The effects of DA blockade induced by the D2 antagonist eticlopride were substantially attenuated by co-administration of the adenosine A2A antagonist MSX-3 (Fig. 3 and Fig. 4). In terms of lever pressing, the overall treatment effect was statistically significant (Fig. 3; [F(4,40)=7.14, p<0.01]). Compared to Veh/Veh, injection of 0.08 mg/kg eticlopride significantly reduced lever pressing as shown by planned comparisons (p<0.01). Planned comparisons also revealed that all three doses of MSX-3 co-administered with eticlopride significantly increased lever pressing compared to eticlopride administered alone (p<0.01). In addition, none of the doses of MSX-3 plus eticlopride significantly differed from Veh/Veh (Tukey test) at the α=0.05 level. The overall treatment effect for chow intake also was statistically significant (Fig. 4; [F(4,40)=6.75, p<0.01]). Chow intake was significantly increased by eticlopride relative to treatment with Veh/Veh (p<0.01). Chow consumption was significantly reduced at all three doses of MSX-3 plus eticlopride compared to eticlopride alone (p<0.05 at the 0.5 mg/kg dose of MSX-3, p<0.01 at the 1.0 and 2.0 mg/kg doses of MSX-3). The effect was dose dependent, but appeared to be most robust at the 2.0 mg/kg dose of MSX-3. The two highest doses of MSX-3 (1.0 and 2.0 mg/kg) plus eticlopride did not significantly differ from Veh/Veh (Tukey test).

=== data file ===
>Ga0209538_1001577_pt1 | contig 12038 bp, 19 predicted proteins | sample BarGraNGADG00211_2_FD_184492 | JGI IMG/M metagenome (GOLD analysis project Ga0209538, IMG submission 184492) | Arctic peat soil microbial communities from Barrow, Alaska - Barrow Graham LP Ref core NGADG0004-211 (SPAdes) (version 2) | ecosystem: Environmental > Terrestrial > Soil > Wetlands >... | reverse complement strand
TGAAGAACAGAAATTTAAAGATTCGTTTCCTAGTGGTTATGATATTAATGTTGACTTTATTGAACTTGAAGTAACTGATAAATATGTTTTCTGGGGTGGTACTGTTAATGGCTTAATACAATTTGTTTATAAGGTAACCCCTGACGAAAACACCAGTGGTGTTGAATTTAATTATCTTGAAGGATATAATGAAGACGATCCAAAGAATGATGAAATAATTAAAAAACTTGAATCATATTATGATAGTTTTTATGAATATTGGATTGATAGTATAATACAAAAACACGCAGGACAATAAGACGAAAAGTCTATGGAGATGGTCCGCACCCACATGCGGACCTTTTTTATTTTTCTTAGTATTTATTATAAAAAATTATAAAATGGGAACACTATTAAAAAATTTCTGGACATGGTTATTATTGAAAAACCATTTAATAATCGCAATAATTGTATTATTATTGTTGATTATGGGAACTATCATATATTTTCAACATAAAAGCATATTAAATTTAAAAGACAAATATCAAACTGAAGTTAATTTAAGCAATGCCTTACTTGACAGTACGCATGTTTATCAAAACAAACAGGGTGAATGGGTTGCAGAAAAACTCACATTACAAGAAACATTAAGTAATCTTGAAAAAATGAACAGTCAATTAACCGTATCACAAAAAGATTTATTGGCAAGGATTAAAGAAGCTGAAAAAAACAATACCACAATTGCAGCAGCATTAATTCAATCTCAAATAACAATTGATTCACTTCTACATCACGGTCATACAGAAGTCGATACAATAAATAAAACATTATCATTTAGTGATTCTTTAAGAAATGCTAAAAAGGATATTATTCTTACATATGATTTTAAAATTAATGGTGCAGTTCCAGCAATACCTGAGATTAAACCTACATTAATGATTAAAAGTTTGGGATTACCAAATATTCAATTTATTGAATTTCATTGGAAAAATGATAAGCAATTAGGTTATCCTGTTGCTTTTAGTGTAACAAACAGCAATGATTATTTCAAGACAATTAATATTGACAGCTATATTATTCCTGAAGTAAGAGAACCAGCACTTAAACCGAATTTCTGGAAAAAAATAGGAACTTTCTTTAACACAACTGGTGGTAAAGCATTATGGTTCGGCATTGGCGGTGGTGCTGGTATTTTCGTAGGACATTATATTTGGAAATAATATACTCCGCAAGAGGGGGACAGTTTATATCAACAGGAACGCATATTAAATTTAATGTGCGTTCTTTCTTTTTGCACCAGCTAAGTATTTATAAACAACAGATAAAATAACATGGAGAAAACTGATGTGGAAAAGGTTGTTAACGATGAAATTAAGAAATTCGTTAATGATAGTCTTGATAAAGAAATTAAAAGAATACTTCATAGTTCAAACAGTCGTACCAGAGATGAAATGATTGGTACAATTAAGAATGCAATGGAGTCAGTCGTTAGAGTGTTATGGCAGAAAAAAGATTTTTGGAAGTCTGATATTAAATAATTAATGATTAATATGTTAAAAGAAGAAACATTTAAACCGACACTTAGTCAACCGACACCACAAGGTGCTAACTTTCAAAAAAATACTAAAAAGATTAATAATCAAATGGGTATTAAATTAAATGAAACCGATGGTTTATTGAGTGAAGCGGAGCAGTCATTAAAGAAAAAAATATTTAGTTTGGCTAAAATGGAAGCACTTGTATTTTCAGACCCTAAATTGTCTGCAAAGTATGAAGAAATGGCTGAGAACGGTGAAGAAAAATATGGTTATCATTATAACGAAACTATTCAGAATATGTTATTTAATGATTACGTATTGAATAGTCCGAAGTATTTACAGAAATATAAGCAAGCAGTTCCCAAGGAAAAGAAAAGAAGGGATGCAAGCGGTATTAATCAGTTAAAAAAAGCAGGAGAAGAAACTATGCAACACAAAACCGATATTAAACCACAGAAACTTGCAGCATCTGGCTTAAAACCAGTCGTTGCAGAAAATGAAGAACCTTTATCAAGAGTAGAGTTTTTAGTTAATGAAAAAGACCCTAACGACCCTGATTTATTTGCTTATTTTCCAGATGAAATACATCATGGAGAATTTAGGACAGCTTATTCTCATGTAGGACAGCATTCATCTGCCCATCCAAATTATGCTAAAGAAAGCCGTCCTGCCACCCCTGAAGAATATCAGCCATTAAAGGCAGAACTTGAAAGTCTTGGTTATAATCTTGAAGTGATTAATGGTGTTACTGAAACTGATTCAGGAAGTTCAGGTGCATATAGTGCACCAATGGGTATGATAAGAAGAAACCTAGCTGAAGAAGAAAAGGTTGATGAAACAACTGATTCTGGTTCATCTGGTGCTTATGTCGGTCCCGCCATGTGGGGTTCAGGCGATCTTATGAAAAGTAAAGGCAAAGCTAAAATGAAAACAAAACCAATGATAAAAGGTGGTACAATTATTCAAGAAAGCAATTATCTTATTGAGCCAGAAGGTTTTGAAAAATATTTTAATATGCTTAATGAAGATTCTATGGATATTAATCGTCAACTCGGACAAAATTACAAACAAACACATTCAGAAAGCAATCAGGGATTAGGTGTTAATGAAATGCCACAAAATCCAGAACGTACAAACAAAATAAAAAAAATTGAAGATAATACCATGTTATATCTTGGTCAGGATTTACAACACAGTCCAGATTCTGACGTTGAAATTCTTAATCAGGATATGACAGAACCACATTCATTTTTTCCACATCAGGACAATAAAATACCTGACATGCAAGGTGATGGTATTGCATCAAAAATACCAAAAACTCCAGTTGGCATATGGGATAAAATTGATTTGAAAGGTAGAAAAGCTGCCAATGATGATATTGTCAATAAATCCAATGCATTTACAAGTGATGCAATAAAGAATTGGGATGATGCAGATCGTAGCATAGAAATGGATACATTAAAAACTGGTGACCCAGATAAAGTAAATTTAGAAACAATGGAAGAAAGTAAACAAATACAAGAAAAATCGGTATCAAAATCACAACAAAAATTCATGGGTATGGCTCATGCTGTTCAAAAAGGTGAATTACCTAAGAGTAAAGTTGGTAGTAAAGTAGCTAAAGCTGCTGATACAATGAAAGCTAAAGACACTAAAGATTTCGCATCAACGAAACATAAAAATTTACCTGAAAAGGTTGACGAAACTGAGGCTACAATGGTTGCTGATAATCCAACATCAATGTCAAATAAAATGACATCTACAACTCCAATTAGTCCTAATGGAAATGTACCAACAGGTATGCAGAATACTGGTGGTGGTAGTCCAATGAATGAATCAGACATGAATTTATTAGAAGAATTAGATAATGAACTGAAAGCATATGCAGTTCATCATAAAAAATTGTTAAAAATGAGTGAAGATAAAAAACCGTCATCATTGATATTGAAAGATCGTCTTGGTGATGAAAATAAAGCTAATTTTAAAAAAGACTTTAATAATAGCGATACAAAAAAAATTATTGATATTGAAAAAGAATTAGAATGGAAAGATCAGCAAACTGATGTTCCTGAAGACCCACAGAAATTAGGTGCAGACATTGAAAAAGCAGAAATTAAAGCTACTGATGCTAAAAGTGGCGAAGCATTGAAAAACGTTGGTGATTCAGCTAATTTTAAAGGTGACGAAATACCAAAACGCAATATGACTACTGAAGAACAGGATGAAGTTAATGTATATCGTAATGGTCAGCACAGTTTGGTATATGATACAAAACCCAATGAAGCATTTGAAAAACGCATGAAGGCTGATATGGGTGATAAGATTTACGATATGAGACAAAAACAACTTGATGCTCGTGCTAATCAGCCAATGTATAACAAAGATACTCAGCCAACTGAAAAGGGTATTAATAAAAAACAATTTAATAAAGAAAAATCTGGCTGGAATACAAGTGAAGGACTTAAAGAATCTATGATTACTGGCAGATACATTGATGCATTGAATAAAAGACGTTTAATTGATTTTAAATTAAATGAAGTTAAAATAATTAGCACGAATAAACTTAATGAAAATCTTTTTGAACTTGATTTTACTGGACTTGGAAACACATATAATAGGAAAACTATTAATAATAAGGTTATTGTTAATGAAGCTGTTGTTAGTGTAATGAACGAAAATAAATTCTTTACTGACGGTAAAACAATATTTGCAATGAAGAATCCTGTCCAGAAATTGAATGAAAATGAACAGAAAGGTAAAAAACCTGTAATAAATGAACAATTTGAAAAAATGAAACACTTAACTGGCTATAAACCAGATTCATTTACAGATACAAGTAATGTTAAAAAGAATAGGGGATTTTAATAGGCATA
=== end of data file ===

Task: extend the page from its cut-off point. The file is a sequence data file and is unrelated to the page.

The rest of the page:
Across experiments 1 and 2, 0.2 mg/kg SCH39166 and 0.08 mg/kg eticlopride produced comparable effects on lever pressing and chow intake in the absence of MSX-3. Mean (±SEM) number of lever presses in the groups that received SCH39166 or eticlopride plus vehicle was as follows: SCH39166 plus vehicle, 284.4 (±54.1); eticlopride plus vehicle, 338.9 (±121.1). These values did not differ from each other (t=0.68, df=20, n.s.). Mean (±SEM) amount of chow intake (in grams) in the groups that received SCH39166 or eticlopride plus vehicle was as follows: SCH39166 plus vehicle, 5.05 (±0.39); eticlopride plus vehicle, 5.29 (±0.67). These values also did not differ from each other (t=0.30, df=20, n.s.).